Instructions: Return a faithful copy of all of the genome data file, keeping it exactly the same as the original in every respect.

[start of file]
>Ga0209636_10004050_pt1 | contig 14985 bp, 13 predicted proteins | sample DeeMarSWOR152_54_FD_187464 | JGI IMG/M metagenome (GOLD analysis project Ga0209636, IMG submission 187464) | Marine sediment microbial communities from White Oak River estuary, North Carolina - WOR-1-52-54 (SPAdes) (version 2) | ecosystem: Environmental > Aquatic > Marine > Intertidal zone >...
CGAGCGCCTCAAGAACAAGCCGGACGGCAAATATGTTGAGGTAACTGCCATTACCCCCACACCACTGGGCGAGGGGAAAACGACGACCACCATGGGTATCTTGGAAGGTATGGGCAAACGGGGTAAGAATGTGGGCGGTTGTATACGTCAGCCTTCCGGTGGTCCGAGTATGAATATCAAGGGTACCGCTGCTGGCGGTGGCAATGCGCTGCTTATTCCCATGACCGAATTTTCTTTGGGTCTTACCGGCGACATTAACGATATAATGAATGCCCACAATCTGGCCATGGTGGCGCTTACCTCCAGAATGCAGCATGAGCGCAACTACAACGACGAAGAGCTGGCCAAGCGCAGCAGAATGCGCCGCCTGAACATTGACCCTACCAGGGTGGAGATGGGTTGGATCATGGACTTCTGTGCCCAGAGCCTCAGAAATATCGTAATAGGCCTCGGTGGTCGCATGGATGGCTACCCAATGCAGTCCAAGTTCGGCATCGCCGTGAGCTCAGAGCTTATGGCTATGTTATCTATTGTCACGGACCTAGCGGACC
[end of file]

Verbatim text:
>Ga0209636_10004050_pt1 | contig 14985 bp, 13 predicted proteins | sample DeeMarSWOR152_54_FD_187464 | JGI IMG/M metagenome (GOLD analysis project Ga0209636, IMG submission 187464) | Marine sediment microbial communities from White Oak River estuary, North Carolina - WOR-1-52-54 (SPAdes) (version 2) | ecosystem: Environmental > Aquatic > Marine > Intertidal zone >...
CGAGCGCCTCAAGAACAAGCCGGACGGCAAATATGTTGAGGTAACTGCCATTACCCCCACACCACTGGGCGAGGGGAAAACGACGACCACCATGGGTATCTTGGAAGGTATGGGCAAACGGGGTAAGAATGTGGGCGGTTGTATACGTCAGCCTTCCGGTGGTCCGAGTATGAATATCAAGGGTACCGCTGCTGGCGGTGGCAATGCGCTGCTTATTCCCATGACCGAATTTTCTTTGGGTCTTACCGGCGACATTAACGATATAATGAATGCCCACAATCTGGCCATGGTGGCGCTTACCTCCAGAATGCAGCATGAGCGCAACTACAACGACGAAGAGCTGGCCAAGCGCAGCAGAATGCGCCGCCTGAACATTGACCCTACCAGGGTGGAGATGGGTTGGATCATGGACTTCTGTGCCCAGAGCCTCAGAAATATCGTAATAGGCCTCGGTGGTCGCATGGATGGCTACCCAATGCAGTCCAAGTTCGGCATCGCCGTGAGCTCAGAGCTTATGGCTATGTTATCTATTGTCACGGACCTAGCGGACC